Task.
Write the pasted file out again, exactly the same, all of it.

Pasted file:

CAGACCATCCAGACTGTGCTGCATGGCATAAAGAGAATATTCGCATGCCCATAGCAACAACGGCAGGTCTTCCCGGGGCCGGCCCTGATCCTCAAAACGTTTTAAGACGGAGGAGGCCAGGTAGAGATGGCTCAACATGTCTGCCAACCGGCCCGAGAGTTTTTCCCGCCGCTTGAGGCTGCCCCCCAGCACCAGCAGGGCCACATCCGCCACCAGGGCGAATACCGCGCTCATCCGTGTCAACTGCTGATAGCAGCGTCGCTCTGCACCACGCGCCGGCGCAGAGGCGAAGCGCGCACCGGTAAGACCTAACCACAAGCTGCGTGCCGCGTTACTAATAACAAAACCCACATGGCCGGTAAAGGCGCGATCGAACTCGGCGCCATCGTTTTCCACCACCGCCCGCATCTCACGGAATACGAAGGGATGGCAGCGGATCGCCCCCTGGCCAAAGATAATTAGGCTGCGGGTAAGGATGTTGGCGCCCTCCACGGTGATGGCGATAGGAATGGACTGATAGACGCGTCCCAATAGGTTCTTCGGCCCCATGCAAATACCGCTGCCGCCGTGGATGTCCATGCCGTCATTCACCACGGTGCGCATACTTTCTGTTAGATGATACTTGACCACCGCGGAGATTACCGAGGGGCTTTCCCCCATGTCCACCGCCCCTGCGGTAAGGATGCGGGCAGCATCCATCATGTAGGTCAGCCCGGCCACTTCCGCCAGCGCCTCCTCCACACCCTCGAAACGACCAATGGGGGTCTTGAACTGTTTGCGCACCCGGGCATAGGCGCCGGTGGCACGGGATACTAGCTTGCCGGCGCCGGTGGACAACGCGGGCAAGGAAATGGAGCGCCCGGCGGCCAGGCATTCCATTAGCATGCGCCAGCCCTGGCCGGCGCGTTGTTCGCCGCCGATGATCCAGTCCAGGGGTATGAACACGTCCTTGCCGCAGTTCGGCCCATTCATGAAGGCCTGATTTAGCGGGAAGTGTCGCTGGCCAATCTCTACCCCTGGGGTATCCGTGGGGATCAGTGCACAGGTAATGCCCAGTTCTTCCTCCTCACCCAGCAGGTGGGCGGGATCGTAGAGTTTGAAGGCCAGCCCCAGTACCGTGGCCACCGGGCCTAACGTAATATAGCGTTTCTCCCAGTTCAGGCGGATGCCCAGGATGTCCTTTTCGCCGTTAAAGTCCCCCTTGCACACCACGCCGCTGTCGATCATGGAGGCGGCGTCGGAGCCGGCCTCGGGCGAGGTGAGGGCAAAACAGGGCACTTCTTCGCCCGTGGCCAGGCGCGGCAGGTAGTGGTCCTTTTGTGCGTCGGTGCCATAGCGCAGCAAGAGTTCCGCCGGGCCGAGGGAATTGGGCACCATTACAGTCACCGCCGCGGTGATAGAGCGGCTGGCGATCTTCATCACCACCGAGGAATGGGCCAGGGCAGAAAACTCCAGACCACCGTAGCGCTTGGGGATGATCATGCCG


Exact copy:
CAGACCATCCAGACTGTGCTGCATGGCATAAAGAGAATATTCGCATGCCCATAGCAACAACGGCAGGTCTTCCCGGGGCCGGCCCTGATCCTCAAAACGTTTTAAGACGGAGGAGGCCAGGTAGAGATGGCTCAACATGTCTGCCAACCGGCCCGAGAGTTTTTCCCGCCGCTTGAGGCTGCCCCCCAGCACCAGCAGGGCCACATCCGCCACCAGGGCGAATACCGCGCTCATCCGTGTCAACTGCTGATAGCAGCGTCGCTCTGCACCACGCGCCGGCGCAGAGGCGAAGCGCGCACCGGTAAGACCTAACCACAAGCTGCGTGCCGCGTTACTAATAACAAAACCCACATGGCCGGTAAAGGCGCGATCGAACTCGGCGCCATCGTTTTCCACCACCGCCCGCATCTCACGGAATACGAAGGGATGGCAGCGGATCGCCCCCTGGCCAAAGATAATTAGGCTGCGGGTAAGGATGTTGGCGCCCTCCACGGTGATGGCGATAGGAATGGACTGATAGACGCGTCCCAATAGGTTCTTCGGCCCCATGCAAATACCGCTGCCGCCGTGGATGTCCATGCCGTCATTCACCACGGTGCGCATACTTTCTGTTAGATGATACTTGACCACCGCGGAGATTACCGAGGGGCTTTCCCCCATGTCCACCGCCCCTGCGGTAAGGATGCGGGCAGCATCCATCATGTAGGTCAGCCCGGCCACTTCCGCCAGCGCCTCCTCCACACCCTCGAAACGACCAATGGGGGTCTTGAACTGTTTGCGCACCCGGGCATAGGCGCCGGTGGCACGGGATACTAGCTTGCCGGCGCCGGTGGACAACGCGGGCAAGGAAATGGAGCGCCCGGCGGCCAGGCATTCCATTAGCATGCGCCAGCCCTGGCCGGCGCGTTGTTCGCCGCCGATGATCCAGTCCAGGGGTATGAACACGTCCTTGCCGCAGTTCGGCCCATTCATGAAGGCCTGATTTAGCGGGAAGTGTCGCTGGCCAATCTCTACCCCTGGGGTATCCGTGGGGATCAGTGCACAGGTAATGCCCAGTTCTTCCTCCTCACCCAGCAGGTGGGCGGGATCGTAGAGTTTGAAGGCCAGCCCCAGTACCGTGGCCACCGGGCCTAACGTAATATAGCGTTTCTCCCAGTTCAGGCGGATGCCCAGGATGTCCTTTTCGCCGTTAAAGTCCCCCTTGCACACCACGCCGCTGTCGATCATGGAGGCGGCGTCGGAGCCGGCCTCGGGCGAGGTGAGGGCAAAACAGGGCACTTCTTCGCCCGTGGCCAGGCGCGGCAGGTAGTGGTCCTTTTGTGCGTCGGTGCCATAGCGCAGCAAGAGTTCCGCCGGGCCGAGGGAATTGGGCACCATTACAGTCACCGCCGCGGTGATAGAGCGGCTGGCGATCTTCATCACCACCGAGGAATGGGCCAGGGCAGAAAACTCCAGACCACCGTAGCGCTTGGGGATGATCATGCCG